"a wild rose bush, covered in this month of June, with its delicate gems"
Illustration of the prison door from the 1878 edition
Public DomainIllustration of the prison door from the 1878 edition - Credit: Mary Hallock Foote and A.V.S. Anthony

Sargent Bush argues convincingly in the New England Quarterly that Hawthorne lifted the image of the prison house wreathed in roses from a children’s story that was reprinted in the Salem Gazette. The anonymous ‘Prison Roses,’ which appeared in The Juvenile Forget Me Not for 1830, is banal enough in its own right, but its parallels with the introductory sequence of The Scarlet Letter are arresting. Both are set in prison houses whose gloom is alleviated by roses, and the flowers trigger almost identical reactions in the narrators. Moreover, roses are associated with innocence in both.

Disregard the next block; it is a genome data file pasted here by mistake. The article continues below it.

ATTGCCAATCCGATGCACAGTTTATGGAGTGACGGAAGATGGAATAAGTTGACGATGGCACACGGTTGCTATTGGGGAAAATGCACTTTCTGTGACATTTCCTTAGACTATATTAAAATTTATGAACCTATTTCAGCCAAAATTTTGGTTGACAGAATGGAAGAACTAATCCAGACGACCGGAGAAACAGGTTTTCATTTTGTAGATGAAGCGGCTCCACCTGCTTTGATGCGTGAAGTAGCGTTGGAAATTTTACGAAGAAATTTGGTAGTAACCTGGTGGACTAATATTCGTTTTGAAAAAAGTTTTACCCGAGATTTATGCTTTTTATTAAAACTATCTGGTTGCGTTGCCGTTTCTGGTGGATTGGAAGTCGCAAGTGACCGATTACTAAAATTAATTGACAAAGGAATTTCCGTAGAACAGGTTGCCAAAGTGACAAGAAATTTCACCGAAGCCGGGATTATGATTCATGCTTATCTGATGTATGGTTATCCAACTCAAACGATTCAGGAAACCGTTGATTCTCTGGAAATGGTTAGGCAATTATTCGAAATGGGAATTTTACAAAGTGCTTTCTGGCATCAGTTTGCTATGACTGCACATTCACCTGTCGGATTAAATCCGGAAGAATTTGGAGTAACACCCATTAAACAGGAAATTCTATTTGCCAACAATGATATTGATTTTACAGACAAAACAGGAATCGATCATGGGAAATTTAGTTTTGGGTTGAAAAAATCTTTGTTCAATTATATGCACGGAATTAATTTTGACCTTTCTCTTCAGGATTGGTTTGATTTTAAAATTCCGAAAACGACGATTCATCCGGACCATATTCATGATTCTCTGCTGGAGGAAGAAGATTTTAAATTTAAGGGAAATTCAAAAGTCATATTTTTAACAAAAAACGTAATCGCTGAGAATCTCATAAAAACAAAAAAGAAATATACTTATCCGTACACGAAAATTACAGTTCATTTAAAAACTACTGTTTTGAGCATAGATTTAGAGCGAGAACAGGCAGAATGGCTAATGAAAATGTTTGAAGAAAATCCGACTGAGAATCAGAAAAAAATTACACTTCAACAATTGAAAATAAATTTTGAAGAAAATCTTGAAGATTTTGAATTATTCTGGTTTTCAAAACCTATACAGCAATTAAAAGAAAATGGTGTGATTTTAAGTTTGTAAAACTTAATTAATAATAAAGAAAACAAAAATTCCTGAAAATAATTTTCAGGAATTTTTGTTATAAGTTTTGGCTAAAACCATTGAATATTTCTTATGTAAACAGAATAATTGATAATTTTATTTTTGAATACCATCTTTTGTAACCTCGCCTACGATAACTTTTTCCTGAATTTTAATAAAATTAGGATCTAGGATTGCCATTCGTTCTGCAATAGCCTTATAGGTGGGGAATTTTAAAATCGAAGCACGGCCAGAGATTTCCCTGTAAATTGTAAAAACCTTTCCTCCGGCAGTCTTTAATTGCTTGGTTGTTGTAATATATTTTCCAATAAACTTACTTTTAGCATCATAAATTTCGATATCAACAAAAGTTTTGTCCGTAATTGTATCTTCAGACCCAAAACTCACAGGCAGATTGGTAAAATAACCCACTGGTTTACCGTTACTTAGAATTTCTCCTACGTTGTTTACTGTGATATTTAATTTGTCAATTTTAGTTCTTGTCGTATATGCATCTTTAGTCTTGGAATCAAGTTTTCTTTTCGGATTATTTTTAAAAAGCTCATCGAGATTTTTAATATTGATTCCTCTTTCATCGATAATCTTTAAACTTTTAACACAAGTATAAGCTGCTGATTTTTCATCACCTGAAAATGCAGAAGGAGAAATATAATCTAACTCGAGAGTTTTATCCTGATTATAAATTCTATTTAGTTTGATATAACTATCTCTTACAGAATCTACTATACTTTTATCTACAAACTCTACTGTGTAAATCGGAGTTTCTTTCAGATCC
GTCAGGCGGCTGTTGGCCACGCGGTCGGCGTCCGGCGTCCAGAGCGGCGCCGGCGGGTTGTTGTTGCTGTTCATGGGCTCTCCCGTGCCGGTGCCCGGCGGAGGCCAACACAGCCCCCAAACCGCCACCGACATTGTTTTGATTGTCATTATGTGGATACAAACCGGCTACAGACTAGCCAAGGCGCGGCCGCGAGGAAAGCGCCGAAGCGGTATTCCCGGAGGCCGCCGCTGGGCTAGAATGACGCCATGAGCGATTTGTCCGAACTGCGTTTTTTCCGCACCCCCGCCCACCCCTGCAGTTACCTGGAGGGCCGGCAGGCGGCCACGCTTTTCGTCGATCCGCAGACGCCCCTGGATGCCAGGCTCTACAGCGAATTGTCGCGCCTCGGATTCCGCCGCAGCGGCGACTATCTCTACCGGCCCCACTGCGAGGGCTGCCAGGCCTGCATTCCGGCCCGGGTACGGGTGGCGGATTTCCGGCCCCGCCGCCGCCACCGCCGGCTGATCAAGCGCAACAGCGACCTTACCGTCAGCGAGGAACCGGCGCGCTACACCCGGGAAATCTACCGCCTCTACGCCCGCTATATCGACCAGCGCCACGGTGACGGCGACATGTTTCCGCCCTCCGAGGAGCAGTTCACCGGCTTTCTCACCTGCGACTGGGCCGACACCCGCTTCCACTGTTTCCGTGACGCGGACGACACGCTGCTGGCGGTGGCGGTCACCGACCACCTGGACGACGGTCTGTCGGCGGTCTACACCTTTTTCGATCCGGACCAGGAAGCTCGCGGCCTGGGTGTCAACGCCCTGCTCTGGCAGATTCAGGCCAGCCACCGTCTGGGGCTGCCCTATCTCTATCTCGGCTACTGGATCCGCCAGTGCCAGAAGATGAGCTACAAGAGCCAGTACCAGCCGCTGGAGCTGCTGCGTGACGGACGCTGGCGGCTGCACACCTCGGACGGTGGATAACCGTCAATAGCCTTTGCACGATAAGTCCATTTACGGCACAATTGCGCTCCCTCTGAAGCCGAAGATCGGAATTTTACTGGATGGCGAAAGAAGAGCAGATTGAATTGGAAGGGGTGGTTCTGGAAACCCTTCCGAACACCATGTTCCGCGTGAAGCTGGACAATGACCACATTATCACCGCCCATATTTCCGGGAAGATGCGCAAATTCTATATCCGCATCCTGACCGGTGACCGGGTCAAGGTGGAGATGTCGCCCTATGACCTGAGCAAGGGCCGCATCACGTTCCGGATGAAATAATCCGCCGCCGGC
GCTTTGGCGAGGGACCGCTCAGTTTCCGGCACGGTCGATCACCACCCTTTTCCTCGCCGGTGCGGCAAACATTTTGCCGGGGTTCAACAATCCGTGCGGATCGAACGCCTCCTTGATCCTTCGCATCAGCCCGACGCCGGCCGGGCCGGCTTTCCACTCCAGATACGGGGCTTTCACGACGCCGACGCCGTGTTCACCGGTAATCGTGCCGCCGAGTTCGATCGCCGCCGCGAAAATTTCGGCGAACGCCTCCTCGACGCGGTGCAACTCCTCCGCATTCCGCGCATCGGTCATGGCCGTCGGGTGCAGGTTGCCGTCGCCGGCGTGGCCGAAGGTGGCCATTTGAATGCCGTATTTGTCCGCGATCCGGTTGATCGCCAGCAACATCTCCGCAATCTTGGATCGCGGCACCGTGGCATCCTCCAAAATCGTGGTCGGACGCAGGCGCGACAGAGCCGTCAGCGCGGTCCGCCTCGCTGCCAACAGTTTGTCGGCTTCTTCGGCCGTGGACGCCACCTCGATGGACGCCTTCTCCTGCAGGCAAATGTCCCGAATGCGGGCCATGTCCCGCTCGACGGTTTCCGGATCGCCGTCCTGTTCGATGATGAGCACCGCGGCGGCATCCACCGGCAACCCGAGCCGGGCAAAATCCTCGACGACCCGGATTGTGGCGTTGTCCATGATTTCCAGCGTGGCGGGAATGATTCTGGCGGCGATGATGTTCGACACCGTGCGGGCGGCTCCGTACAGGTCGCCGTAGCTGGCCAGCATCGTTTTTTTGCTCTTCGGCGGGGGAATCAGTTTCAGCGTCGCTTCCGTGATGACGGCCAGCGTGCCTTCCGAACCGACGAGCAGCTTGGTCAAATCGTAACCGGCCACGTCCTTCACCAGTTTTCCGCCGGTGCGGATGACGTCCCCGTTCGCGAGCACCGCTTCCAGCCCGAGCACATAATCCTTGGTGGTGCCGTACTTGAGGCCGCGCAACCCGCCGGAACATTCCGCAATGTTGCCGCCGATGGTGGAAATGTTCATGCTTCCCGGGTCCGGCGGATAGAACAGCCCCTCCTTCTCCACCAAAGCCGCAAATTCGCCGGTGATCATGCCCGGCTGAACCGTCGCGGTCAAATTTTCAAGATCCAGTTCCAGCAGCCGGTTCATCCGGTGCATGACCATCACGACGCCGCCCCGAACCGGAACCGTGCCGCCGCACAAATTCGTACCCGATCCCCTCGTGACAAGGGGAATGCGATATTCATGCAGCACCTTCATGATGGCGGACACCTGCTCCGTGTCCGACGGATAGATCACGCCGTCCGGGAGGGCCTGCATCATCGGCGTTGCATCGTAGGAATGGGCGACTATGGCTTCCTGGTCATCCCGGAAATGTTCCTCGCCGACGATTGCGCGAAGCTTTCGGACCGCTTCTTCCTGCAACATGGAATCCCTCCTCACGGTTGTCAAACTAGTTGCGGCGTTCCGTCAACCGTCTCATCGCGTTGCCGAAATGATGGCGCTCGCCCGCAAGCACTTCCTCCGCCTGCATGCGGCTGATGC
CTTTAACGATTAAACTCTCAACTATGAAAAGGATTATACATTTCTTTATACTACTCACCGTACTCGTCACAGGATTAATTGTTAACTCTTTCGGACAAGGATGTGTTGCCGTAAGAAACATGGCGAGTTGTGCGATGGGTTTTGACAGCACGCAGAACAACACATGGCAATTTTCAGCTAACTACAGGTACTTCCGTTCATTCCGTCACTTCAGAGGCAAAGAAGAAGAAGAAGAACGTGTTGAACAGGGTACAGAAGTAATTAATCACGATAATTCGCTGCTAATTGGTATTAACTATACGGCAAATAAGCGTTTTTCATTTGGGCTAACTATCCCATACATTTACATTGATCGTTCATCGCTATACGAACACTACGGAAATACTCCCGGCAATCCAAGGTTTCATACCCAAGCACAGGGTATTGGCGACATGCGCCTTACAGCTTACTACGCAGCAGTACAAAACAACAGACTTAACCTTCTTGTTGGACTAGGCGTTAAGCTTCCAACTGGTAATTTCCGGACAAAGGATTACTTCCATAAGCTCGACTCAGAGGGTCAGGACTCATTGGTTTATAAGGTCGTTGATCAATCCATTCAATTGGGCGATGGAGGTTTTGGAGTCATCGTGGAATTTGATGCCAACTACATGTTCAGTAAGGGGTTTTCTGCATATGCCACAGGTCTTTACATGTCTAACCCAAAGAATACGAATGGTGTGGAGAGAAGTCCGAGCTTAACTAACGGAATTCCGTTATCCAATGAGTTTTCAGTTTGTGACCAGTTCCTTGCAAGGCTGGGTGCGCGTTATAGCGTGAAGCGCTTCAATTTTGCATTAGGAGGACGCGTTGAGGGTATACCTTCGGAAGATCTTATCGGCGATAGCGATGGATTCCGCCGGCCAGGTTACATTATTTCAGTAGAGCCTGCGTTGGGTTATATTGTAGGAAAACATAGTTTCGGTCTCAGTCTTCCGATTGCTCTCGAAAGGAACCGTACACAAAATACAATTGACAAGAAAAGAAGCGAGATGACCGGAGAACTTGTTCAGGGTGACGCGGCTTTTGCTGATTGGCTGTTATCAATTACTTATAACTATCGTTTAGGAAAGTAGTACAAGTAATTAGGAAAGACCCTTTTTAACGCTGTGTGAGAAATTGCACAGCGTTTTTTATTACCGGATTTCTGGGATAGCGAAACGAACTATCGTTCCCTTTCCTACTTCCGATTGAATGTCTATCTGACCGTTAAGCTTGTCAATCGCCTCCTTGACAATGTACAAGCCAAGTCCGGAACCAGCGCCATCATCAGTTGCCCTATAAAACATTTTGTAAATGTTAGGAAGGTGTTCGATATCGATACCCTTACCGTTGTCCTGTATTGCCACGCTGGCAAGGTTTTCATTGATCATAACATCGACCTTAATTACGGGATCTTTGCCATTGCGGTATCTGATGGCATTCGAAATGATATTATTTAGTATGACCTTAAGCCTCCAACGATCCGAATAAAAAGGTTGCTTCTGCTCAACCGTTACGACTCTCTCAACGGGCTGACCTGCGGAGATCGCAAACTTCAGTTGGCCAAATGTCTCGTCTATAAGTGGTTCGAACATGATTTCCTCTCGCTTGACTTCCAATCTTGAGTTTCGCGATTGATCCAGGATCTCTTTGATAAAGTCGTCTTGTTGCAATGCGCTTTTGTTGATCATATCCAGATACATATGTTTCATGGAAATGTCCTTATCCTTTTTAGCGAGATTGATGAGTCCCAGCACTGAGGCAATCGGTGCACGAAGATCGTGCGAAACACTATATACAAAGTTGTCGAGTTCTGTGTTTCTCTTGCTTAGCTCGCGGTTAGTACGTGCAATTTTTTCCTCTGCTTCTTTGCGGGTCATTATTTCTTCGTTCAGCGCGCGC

roses in bloom
Public Domainroses in bloom - Credit: Maria Oakey Dewin